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Biosensors 2016, 6(1), 4; doi:10.3390/bios6010004

Variation in Gas and Volatile Compound Emissions from Human Urine as It Ages, Measured by an Electronic Nose

1
School of Engineering, University of Warwick, Coventry, CV4 7AL, UK
2
School of Medicine, University of Warwick, Coventry, CV4 7AL, UK
3
Department of Metabolic Medicine, University Hospital Coventry and Warwickshire, Coventry, CV2 2DX UK
4
Department of Gastroenterology, University Hospital Coventry and Warwickshire, Coventry, CV2 2DX, UK
5
Rotherham General Hospital, Rotherham, S60 2UD, UK
6
Clinical Sciences Research Institute, University of Warwick, Coventry, CV2 2DX, UK
These authors contributed equally to this work.
*
Author to whom correspondence should be addressed.
Academic Editor: Nastaran Hashemi
Received: 29 November 2015 / Revised: 16 January 2016 / Accepted: 20 January 2016 / Published: 25 January 2016
(This article belongs to the Special Issue Biosensors in Environmental Studies)
View Full-Text   |   Download PDF [2631 KB, uploaded 25 January 2016]   |  

Abstract

The medical profession is becoming ever more interested in the use of gas-phase biomarkers for disease identification and monitoring. This is due in part to its rapid analysis time and low test cost, which makes it attractive for many different clinical arenas. One technology that is showing promise for analyzing these gas-phase biomarkers is the electronic nose—an instrument designed to replicate the biological olfactory system. Of the possible biological media available to “sniff”, urine is becoming ever more important as it is easy to collect and to store for batch testing. However, this raises the question of sample storage shelf-life, even at −80 °C. Here we investigated the effect of storage time (years) on stability and reproducibility of total gas/vapour emissions from urine samples. Urine samples from 87 patients with Type 2 Diabetes Mellitus were collected over a four-year period and stored at −80 °C. These samples were then analyzed using FAIMS (field-asymmetric ion mobility spectrometry—a type of electronic nose). It was discovered that gas emissions (concentration and diversity) reduced over time. However, there was less variation in the initial nine months of storage with greater uniformity and stability of concentrations together with tighter clustering of the total number of chemicals released. This suggests that nine months could be considered a general guide to a sample shelf-life. View Full-Text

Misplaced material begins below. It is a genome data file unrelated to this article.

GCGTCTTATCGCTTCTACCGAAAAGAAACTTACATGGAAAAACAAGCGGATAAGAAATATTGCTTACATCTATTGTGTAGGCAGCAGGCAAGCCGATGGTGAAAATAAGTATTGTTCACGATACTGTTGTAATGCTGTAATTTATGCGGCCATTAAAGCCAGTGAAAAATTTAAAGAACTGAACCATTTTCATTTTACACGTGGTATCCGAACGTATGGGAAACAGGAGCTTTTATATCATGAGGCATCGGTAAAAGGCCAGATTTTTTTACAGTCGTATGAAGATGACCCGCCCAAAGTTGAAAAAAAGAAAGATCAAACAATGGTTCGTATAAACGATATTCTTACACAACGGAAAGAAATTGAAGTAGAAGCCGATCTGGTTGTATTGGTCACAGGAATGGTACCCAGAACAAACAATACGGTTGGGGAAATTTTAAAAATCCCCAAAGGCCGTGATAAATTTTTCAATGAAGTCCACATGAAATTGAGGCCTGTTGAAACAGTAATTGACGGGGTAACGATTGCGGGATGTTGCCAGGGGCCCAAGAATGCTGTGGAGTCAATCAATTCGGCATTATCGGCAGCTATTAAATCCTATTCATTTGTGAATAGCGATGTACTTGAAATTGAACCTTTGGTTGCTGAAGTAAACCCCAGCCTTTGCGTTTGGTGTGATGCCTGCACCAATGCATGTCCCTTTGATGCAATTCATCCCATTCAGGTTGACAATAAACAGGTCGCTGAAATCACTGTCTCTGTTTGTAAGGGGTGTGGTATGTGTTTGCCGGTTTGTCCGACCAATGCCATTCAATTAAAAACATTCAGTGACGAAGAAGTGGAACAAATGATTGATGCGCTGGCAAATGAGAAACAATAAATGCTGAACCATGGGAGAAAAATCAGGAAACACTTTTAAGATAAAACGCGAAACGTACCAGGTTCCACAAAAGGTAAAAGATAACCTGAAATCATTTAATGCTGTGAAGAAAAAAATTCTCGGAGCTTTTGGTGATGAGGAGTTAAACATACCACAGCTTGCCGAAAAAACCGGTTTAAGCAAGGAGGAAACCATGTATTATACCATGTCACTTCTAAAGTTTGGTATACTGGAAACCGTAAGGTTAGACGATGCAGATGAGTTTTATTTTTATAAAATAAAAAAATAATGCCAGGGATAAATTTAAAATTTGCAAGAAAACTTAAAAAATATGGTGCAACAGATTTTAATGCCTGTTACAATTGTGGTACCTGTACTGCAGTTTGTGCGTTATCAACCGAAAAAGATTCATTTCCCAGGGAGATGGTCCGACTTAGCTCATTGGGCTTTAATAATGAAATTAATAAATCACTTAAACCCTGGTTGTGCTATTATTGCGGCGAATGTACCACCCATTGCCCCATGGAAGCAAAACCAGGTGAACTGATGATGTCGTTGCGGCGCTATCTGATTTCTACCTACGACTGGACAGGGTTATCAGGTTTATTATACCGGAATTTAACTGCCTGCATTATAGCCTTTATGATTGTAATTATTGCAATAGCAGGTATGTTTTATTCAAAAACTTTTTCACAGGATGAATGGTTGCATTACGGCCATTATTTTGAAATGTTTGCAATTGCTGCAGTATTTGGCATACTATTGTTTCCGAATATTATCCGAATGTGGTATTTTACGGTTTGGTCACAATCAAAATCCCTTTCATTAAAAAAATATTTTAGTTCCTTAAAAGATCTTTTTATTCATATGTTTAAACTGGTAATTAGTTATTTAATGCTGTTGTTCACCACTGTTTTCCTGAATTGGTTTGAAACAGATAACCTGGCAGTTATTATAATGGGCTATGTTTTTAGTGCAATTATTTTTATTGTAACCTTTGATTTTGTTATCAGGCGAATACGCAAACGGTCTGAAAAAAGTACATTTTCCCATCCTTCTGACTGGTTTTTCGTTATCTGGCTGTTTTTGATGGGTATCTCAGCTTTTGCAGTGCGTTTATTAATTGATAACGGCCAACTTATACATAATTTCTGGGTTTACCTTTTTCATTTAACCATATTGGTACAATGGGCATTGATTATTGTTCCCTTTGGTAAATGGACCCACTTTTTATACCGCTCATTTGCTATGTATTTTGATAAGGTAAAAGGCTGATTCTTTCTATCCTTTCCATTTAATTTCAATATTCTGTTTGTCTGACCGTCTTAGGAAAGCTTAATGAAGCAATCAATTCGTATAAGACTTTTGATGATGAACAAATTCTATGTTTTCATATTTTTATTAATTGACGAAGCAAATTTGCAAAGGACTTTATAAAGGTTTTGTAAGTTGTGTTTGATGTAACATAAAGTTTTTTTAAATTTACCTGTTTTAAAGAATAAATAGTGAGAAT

Keywords: urinary stability; storage; electronic nose; ion mobility spectrometry; headspace analysis urinary stability; storage; electronic nose; ion mobility spectrometry; headspace analysis
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This is an open access article distributed under the Creative Commons Attribution License which permits unrestricted use, distribution, and reproduction in any medium, provided the original work is properly cited. (CC BY 4.0).

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MDPI and ACS Style

Esfahani, S.; Sagar, N.M.; Kyrou, I.; Mozdiak, E.; O’Connell, N.; Nwokolo, C.; Bardhan, K.D.; Arasaradnam, R.P.; Covington, J.A. Variation in Gas and Volatile Compound Emissions from Human Urine as It Ages, Measured by an Electronic Nose. Biosensors 2016, 6, 4.

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